fountainhead: who to please

A few months ago, I was attending an industry luncheon, in recognition for my good friend and business associate Dave Newbold, who is partner and creative director in the Salt Lake advertising agency Richter7. I have long admired the creative work the agency produces. In Newbold’s acceptance speech, he commented that he asks new hires to read one book as a requirement of employment: The Fountainhead, by Ayn Rand.

I have long been familiar with the book, and even the philosophy Rand’s writings espouse. But I had never read it. I think I was way behind most of my contemporaries. Michael Bierut, the acclaimed Pentagram designer, read it the first time in the ninth grade and seven more times before his junior year in college. I admit I don’t often read novels. I’m much more likely to read business or professional volumes. But this was the beginning of summer and I thought, now’s the time. I downloaded it to my iPad and started reading before lunch was over.

It didn’t take me long to see why my creative director friend made it required reading. Howard Roark was one indomitable character. Roark, Ayn Rand’s protagonist, is an architect, and although graphic design and architecture are different disciplines, they are clearly bedfellows. Both disciplines have clients, and both can be judged aesthetically and functionally.

The story revolves around the hero and his determined adherence to the modern aesthetic while nearly everyone else prefers traditional Renaissance architecture. His obstinacy is both a virtue and a problem when it comes to making a living. His view toward clients is telling: “I don’t intend to build, in order to have clients. I intend to have clients in order to build.”

Last year was the 70th anniversary of the publication of The Fountainhead. The book has been heralded for doing more for the profession of architecture than any real architect has—shaping public perception, and inspiring thousands to enter the profession. At the same time, critics believe the book has damaged the practice of architecture. “In fact, The Fountainhead remains the perfect representation of everything that’s wrong with the profession, “ said Lance Hosey, Chief Sustainability Officer, RTKL.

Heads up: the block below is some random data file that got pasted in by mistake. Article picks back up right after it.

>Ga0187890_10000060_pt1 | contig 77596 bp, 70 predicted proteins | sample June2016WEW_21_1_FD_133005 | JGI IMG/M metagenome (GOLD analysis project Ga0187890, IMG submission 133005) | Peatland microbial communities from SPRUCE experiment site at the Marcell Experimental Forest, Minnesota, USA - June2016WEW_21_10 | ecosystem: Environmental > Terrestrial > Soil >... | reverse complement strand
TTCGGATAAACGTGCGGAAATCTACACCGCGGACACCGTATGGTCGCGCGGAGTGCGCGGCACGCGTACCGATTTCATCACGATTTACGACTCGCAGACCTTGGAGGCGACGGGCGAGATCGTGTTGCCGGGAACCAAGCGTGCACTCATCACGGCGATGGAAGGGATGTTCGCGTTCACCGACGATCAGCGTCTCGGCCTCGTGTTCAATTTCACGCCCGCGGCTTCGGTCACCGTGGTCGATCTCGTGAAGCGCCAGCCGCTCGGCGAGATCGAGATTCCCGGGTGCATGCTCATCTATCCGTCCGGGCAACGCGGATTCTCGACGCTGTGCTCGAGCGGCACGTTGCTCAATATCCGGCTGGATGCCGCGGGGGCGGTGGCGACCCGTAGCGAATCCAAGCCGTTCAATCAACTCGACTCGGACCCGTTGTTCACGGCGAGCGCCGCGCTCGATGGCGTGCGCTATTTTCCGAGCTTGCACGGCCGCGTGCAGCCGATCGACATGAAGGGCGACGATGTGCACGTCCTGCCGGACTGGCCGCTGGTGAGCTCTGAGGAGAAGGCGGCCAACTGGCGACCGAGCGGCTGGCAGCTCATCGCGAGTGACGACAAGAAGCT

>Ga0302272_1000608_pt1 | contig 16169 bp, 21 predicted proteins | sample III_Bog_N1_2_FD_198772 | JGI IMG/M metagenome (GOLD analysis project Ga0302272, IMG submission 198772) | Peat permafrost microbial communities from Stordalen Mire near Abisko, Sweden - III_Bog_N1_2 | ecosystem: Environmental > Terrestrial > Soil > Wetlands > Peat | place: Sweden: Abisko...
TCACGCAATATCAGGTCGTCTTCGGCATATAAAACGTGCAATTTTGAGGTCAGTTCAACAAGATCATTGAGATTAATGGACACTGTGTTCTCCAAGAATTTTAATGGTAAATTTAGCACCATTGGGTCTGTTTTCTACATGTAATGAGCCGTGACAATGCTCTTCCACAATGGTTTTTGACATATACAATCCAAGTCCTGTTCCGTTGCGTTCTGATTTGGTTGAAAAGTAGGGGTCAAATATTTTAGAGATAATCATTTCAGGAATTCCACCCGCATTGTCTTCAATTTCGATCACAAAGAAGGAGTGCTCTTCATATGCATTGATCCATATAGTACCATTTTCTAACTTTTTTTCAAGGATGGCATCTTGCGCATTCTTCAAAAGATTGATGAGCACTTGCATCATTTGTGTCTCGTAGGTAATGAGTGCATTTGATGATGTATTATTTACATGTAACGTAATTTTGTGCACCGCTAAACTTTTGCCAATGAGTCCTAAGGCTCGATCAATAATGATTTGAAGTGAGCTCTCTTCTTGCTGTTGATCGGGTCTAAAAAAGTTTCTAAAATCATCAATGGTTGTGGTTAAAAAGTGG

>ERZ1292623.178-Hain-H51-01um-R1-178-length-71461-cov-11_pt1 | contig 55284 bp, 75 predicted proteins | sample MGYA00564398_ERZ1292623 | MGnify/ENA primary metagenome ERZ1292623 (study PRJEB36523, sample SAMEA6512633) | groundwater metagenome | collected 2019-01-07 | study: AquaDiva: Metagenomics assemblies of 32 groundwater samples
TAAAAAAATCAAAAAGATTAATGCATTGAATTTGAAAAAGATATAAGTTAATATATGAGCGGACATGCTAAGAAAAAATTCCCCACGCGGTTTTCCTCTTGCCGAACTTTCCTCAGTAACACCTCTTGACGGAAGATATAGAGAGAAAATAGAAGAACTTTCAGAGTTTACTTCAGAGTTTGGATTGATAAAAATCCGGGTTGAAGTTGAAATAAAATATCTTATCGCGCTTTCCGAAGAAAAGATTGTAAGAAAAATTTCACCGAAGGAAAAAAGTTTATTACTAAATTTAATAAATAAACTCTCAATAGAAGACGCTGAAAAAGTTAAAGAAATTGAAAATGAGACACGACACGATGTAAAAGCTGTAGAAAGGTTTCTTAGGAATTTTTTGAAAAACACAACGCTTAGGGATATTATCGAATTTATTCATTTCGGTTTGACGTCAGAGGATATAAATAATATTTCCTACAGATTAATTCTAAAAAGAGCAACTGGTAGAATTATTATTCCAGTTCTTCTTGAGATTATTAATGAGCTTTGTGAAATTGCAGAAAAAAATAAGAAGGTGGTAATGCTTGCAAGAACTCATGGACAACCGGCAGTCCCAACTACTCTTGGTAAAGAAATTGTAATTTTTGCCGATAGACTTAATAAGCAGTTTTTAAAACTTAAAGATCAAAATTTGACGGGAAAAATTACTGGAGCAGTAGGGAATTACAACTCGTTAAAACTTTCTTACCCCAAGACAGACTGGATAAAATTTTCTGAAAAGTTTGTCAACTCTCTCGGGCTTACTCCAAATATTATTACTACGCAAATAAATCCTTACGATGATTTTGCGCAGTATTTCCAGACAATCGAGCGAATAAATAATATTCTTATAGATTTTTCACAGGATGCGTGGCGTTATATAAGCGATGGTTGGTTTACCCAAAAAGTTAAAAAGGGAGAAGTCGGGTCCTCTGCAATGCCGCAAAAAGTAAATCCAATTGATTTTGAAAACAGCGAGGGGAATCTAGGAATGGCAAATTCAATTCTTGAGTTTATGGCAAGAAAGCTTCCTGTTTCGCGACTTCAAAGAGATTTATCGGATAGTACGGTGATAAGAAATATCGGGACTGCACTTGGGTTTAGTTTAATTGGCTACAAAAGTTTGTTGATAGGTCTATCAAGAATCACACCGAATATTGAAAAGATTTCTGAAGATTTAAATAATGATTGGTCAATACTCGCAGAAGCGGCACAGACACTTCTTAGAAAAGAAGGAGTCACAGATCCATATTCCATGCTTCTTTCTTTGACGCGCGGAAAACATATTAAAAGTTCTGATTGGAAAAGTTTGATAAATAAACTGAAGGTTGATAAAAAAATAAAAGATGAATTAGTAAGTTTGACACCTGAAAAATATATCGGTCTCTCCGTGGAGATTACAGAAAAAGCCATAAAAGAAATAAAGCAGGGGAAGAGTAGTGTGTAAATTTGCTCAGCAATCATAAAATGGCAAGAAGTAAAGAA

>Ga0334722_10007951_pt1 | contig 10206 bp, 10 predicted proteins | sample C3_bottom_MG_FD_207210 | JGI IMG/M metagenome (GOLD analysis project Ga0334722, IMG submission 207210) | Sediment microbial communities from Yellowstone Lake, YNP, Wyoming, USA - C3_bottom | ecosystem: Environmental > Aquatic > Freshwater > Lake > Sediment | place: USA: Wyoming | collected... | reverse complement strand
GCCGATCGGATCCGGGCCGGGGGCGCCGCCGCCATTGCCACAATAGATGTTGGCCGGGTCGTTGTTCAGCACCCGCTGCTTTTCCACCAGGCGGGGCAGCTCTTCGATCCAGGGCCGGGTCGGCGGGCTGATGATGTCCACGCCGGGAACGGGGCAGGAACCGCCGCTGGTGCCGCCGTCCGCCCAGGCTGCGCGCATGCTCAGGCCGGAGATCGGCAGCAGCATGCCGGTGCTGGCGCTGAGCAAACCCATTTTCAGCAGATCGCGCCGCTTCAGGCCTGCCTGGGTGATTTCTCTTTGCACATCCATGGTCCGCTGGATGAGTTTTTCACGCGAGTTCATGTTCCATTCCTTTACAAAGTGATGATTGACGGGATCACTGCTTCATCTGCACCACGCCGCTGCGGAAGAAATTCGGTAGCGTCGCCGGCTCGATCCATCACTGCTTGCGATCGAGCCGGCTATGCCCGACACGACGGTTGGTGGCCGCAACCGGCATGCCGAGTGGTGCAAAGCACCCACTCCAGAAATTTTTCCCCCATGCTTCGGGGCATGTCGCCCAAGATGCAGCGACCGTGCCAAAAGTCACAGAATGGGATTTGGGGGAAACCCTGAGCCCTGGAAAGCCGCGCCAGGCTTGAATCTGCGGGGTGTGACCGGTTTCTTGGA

“Everything that’s wrong” includes the characterization of the hero Roark as a “kid throwing a tantrum and smashing his toy blocks.” And indeed, Roark does defend his right to dynamite a building he designed because it wasn’t made the way he wanted. “I destroyed it because I did not choose to let it exist.” Are today’s most famous architects like the book’s hero? Frank Gehry said, “I don’t know why people hire architects and tell them what to do.” He further claimed
that denying the architect’s right to self-expression is like denying democracy.

The freedom for artistic self-expression seems pretty much to be a given in any society, democratic or otherwise. But then there’s always the client. As Hosey asks, “What is the purpose of design? Is it meant to please the designer, or is it meant to please everyone else?”

Graphic designers rarely achieve the public acclaim that architects do. There is no comparable title like “Starchitects”, a term for the outsize personalities of Frank Gehry or Rem Koolhaus. Perhaps that’s good, because regardless of the design discipline, I believe the purpose of design is to please as many as possible—including the client. Including the designer. And The Fountainhead is a good read, but it’s fiction.